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Business - Written by on Thursday, April 1, 2010 14:08 - 2 Comments

Denis Hancock
Earned Media, and the incredibily shrinking marcom expense line

Long time collaborator Sean Moffitt – who’s currently busy writing the upcoming book on “Wiki Brands” with Mike Dover – provided a link to an interesting presentation from Nokia yesterday. Much of the focus is on how marketing is now about conversations, not broadcasting messages – advice which, in my opinion, has been taken way to far in the social media space (as I’ve regularly discussed on my blog). But today I wanted to focus on the part of the deck I found most interesting – slides 28-40.

To provide some context, one of the big research projects we’re working on in our Marketing program is called The incredibly shrinking marcom expense line. The basic idea is that by enabling, among other things, ambient intimacy, social media is pointing towards a future where marketers can shrink their marcom costs, while at least maintaining current levels of impact. Facebook fan pages, twitter, online communities, and newer services like Yelp all play a hand in this.

In the Nokia presentation, slide 28 starts out by outlining three different ways to optimize your presence in the ecosystem – SEO, SEM, and SMO (search engine optimization, search engine marketing, and social media optimization). It then quickly points out that less than 30% of this is “bought media” – the SEM part. 70% of engagement comes from the other two – 40% SEO, 30% SMO. The first is what they call “own media”; the second is “earned media”.

I really like this idea of “earned media” – and how it’s distinguished from the paid part of ecosystem presence strategies in particular. As referenced earlier, I disagree with the blanket statement that “earned media” is all about conversations – in my mind, it’s all about earning the right to be within an individual person’s ambient network, which is based on offering them what they want (which may or may not be conversations). But the visual presented on slide 39 – where “bought media” shrinks, and “earned media” dramatically increases in the future – is the right message.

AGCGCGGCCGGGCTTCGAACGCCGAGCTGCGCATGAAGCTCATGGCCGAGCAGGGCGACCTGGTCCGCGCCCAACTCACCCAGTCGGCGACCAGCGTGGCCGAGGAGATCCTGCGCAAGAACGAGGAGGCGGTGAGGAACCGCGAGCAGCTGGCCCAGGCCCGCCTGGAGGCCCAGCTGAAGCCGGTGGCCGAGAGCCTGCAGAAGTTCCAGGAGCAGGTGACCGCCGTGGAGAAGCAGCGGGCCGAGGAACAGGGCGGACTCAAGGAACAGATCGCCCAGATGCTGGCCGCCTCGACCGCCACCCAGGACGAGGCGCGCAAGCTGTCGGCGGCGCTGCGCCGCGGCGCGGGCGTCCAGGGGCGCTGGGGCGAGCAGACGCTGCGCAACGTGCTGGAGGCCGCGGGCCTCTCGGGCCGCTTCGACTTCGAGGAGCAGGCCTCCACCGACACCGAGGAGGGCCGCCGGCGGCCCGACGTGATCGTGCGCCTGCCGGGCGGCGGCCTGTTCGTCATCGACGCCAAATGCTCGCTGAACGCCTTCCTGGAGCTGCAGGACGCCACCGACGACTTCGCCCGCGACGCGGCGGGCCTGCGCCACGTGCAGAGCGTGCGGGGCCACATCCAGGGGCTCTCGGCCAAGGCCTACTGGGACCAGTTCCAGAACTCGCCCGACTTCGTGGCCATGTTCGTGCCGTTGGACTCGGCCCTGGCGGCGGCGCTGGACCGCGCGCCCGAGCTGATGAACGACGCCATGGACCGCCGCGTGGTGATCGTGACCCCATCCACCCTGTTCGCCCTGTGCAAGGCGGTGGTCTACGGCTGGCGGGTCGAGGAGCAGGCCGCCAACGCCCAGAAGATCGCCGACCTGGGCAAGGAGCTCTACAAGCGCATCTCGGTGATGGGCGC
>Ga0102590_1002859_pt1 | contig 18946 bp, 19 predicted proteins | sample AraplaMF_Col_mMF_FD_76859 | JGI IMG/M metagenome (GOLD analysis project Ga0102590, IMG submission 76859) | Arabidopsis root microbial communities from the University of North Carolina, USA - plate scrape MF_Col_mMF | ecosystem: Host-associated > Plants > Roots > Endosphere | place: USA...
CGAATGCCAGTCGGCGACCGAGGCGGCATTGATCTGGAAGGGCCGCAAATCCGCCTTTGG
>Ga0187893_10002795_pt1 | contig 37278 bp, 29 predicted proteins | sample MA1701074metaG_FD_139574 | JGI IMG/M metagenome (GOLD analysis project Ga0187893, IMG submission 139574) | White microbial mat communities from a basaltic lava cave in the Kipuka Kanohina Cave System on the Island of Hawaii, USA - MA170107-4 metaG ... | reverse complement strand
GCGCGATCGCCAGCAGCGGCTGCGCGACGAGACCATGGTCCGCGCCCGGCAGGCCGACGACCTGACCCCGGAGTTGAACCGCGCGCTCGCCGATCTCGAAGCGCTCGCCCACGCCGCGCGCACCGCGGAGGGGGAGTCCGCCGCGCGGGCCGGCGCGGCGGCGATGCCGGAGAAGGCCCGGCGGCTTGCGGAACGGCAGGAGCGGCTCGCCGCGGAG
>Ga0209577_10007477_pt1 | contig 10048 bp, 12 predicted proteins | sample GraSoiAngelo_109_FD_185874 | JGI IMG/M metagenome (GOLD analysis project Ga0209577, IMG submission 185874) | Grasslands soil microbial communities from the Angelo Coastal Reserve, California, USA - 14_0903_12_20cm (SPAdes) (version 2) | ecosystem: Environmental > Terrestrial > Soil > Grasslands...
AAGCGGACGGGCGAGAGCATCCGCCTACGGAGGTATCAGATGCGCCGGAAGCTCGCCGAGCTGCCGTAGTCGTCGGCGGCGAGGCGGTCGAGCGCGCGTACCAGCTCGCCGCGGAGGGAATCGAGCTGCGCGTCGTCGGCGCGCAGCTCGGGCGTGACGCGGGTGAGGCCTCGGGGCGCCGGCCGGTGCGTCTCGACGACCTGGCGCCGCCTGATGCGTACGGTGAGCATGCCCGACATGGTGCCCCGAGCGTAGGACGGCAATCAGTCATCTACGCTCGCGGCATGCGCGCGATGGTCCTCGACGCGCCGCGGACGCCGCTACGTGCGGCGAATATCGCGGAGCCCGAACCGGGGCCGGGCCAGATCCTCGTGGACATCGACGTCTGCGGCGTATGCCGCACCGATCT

Once people start thinking this way, I believe my explanation of why “nothing is holding social network advertising back” becomes clearer. The conversation about approaches to marketing has long been dominated by a spend-centric point of view (i.e. if you don’t spend much on social media, it must not matter). In this world of “earned media”, marcom spend can indeed be low – and many things have no direct costs associated with them. But, the impact can be great – if you earn the right to make the proper connections.



2 Comments

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Jude
Apr 1, 2010 22:11

About six months ago I finally took the plunge and started using Twitter regularly. I found that my primary use for it was as an incoming feed for media consumption rather than something more interactive and two-way. On web forums they call ppl like me “lurkers” as opposed to “posters.” Although I respond to people who message me, I tend not to seek people out for this purpose – my primary intent is to consume media with the added bonus that if I want to I can reach out on special occasions. I think it’s important to recognize that different people use the technology tools for very different purposes and as you mentioned Denis, the increasingly pervasive thought that digital marketing has become simply conversations is overblown by the social media hype.

I would prefer to think of Earned Media as Earned Attention with the distinction that in order to get different people’s attention, one strategy might work well for one person, and not well for another. One tactic may also work well in one digital space, but poorly in another because people’s intent may be different depending on the tool. There’s the old expression in marketing that you “go where your customers are” and I think this makes a lot of sense but I think it can also be misleading for companies just diving in. Simply going where your customers are is not enough, you need to satisfy certain expectations, and the challenge then is that most of those expectations are about satisfying “me”, not about satisfying a brand’s needs. That said, I do believe that the brands that figure how best to satisfy me, wherever I am, will be the ones that earn my attention, and once they do that, then I will want to share my brand satisfaction with other people, or otherwise engage with that brand further.

Social media: if the customer is in control, you might be doing it wrong
May 4, 2010 14:31

[...] to check it out. It builds on one of the key research projects I’ve been working on – The incredibly shrinking marcom expense line – which looks at ways that marketers can use social media to reduce marcom expense, while at [...]

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